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Iceland’s home-made Constitution – lessons for Scotland – Next Event

Iceland has made a steady recovery from the banking crash of 2008 which saw the country placed on the UK Terrorism Register. Slowly but surely this Nordic nation of just 300,000 people has been making sure such a crisis can never undermine the whole country again. It became clear that the 1944 Constitution (written when Iceland declared independence from Denmark), needed major revision. So a group of 25 ordinary folk was elected (from 550 self nominating volunteers) to rewrite the democratic rulebook. The Icelandic Economist Professor Thorvaldur Gylfason was involved from the outset and won the highest number of votes. The Icelandic Constitutional Council took 4 months to write the world’s newest Constitution with input by e-mail and social media (2/3s of Icelanders are on Facebook) and review by a forum of 950 randomly chosen citizens. The resulting People’s Constitution will be submitted to parliament this summer.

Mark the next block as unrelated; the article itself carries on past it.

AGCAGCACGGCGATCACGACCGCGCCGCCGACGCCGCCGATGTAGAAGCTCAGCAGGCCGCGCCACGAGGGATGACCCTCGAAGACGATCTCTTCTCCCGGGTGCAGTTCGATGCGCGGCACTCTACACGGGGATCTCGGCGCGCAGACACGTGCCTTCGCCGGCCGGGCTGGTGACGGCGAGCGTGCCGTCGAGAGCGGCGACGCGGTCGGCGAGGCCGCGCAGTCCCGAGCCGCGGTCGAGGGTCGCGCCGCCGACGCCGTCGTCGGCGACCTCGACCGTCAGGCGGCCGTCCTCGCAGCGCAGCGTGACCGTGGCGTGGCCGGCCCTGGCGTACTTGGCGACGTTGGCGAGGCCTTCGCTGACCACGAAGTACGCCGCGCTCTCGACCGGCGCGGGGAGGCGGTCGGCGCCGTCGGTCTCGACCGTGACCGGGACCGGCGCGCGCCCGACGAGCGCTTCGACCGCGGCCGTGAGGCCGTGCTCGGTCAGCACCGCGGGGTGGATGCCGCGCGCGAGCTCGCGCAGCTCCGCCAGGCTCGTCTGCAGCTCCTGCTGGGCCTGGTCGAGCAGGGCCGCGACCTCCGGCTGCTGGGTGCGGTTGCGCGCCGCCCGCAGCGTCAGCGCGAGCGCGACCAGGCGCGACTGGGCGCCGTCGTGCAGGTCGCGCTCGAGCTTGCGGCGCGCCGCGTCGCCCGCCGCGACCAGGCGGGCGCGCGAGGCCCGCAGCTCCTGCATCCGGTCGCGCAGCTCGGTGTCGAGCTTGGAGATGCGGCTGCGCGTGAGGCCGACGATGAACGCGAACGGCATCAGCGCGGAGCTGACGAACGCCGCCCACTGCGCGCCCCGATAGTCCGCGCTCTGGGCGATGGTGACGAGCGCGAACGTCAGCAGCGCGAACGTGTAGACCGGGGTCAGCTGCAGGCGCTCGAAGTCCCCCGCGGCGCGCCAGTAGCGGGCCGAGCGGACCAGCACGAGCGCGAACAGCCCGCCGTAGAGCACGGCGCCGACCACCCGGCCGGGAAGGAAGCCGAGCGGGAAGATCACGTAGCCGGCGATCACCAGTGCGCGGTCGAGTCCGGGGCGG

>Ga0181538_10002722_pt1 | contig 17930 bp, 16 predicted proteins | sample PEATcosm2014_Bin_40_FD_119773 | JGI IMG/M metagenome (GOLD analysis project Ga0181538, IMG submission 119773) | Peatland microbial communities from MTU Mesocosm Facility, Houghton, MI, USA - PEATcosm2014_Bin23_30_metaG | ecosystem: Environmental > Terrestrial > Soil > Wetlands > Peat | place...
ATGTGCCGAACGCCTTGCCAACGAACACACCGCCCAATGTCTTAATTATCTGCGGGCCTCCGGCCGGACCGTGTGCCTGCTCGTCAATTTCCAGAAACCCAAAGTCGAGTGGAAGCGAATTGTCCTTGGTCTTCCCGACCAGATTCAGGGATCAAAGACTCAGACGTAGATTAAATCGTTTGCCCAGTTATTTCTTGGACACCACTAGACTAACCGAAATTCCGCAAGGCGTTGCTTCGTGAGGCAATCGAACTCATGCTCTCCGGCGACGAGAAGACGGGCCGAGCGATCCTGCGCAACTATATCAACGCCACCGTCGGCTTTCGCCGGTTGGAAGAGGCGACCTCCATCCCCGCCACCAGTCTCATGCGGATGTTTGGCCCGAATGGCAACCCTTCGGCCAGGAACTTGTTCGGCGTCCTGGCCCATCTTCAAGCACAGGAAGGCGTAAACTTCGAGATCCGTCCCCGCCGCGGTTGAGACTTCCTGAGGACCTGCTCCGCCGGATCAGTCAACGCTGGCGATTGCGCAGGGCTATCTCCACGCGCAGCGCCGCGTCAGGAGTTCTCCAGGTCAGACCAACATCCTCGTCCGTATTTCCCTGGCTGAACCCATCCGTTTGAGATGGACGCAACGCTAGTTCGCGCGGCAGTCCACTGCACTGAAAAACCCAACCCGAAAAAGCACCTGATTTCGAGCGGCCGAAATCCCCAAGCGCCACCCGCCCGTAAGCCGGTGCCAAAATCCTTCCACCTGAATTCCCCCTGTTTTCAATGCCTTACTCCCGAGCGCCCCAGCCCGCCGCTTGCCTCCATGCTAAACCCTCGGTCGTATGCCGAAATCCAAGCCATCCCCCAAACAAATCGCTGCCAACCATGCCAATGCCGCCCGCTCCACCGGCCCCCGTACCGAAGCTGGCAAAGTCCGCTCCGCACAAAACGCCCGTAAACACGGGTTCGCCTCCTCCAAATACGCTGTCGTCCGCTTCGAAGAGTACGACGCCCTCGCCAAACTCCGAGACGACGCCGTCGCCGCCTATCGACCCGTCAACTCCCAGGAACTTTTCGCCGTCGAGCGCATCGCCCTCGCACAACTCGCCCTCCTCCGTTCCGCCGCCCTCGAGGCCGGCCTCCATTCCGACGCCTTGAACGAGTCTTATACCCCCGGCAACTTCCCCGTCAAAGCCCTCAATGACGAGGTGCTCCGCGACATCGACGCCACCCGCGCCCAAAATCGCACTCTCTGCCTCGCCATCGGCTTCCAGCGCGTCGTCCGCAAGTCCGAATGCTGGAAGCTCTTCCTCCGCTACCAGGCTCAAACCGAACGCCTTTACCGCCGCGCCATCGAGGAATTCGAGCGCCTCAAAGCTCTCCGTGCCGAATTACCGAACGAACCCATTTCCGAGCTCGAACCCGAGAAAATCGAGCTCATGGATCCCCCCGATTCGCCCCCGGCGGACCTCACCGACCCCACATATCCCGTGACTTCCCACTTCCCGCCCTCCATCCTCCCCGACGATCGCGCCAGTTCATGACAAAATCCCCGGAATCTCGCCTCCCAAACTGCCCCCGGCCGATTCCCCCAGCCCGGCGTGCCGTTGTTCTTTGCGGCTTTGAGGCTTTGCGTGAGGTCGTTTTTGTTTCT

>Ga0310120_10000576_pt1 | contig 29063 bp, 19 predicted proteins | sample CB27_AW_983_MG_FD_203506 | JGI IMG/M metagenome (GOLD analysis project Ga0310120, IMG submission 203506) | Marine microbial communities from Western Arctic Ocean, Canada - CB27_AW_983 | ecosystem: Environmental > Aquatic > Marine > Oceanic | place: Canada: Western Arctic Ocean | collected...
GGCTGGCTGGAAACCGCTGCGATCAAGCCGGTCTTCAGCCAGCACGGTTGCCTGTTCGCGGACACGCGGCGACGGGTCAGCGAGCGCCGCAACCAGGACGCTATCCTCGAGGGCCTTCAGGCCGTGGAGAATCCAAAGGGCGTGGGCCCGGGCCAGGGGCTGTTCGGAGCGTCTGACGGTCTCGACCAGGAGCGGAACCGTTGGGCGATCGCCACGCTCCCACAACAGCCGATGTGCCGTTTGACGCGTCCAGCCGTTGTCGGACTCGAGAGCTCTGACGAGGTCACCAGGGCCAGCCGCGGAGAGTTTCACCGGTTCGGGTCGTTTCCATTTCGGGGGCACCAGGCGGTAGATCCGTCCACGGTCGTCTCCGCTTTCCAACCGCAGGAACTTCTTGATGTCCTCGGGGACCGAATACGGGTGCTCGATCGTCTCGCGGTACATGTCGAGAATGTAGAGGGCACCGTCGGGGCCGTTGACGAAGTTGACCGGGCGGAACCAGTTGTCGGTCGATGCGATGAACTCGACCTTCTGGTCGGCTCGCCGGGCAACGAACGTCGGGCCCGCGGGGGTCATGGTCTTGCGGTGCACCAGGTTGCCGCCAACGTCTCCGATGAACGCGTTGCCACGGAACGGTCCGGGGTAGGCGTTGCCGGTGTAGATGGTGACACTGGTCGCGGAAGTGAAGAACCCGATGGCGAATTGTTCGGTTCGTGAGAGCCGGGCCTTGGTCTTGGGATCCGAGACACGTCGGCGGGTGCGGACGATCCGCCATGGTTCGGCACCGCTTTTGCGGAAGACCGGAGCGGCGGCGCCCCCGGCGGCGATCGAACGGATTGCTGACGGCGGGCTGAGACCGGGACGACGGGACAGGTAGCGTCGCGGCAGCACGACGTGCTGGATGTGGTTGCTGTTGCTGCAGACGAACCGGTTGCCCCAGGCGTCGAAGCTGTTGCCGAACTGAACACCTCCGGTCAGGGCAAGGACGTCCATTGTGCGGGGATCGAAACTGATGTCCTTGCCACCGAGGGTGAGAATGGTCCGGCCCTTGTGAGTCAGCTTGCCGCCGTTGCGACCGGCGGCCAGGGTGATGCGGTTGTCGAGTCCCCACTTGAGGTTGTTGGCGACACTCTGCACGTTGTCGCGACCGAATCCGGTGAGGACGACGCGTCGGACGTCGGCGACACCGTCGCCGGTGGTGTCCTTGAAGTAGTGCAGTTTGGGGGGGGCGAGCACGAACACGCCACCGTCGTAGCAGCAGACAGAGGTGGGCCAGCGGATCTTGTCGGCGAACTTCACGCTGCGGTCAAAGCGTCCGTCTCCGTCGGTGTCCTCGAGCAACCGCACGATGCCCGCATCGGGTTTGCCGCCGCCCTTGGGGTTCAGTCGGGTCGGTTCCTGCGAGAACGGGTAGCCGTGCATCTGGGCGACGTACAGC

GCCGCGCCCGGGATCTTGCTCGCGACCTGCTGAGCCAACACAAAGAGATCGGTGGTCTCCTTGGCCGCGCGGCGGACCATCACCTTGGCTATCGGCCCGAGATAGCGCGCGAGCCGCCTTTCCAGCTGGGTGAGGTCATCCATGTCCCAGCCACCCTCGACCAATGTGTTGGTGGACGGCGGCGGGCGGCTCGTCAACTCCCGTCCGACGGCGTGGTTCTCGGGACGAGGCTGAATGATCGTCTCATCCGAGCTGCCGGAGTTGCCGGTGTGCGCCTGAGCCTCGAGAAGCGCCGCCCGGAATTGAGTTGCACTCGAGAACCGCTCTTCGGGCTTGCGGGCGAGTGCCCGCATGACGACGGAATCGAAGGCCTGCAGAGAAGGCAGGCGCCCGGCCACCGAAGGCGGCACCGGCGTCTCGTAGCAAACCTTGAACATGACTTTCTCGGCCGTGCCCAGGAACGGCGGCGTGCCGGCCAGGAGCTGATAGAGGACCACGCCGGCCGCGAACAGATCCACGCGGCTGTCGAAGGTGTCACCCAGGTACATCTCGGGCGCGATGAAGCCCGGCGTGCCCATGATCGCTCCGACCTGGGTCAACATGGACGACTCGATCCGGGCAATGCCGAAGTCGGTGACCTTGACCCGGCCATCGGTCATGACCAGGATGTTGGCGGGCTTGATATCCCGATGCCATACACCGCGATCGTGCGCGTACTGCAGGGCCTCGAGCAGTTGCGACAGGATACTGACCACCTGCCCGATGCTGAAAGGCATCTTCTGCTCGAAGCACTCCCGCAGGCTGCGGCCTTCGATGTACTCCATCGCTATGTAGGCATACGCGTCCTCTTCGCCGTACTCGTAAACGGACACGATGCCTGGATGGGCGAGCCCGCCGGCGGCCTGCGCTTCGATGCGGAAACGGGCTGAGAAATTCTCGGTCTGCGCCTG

How did Icelanders manage to take the political initiative? What lessons can Scots learn as we embark on our own constitutional referendum process?

Committee Room 1, Scottish Parliament 6-8.30 March 29th  Hosted by the Icelandic Embassy and sponsored by the convenor of the European and External Affairs Committee, Christina McKelvie MSP.

Sign up for this Nordic Horizons event in the Scottish Parliament on March 29th hosted by the Icelandic Embassy with Professor Gylfason and other Scottish speakers to be confirmed. Writer and journalist Lesley Riddoch will chair and the usual round table discussion will follow contributions from the main speakers. Places are free but Parliamentary security means we must provide a list of those attending. For a place email Dan on Or visit the Nordic Horizons Facebook page where you will be able to click “going” to this event soon.

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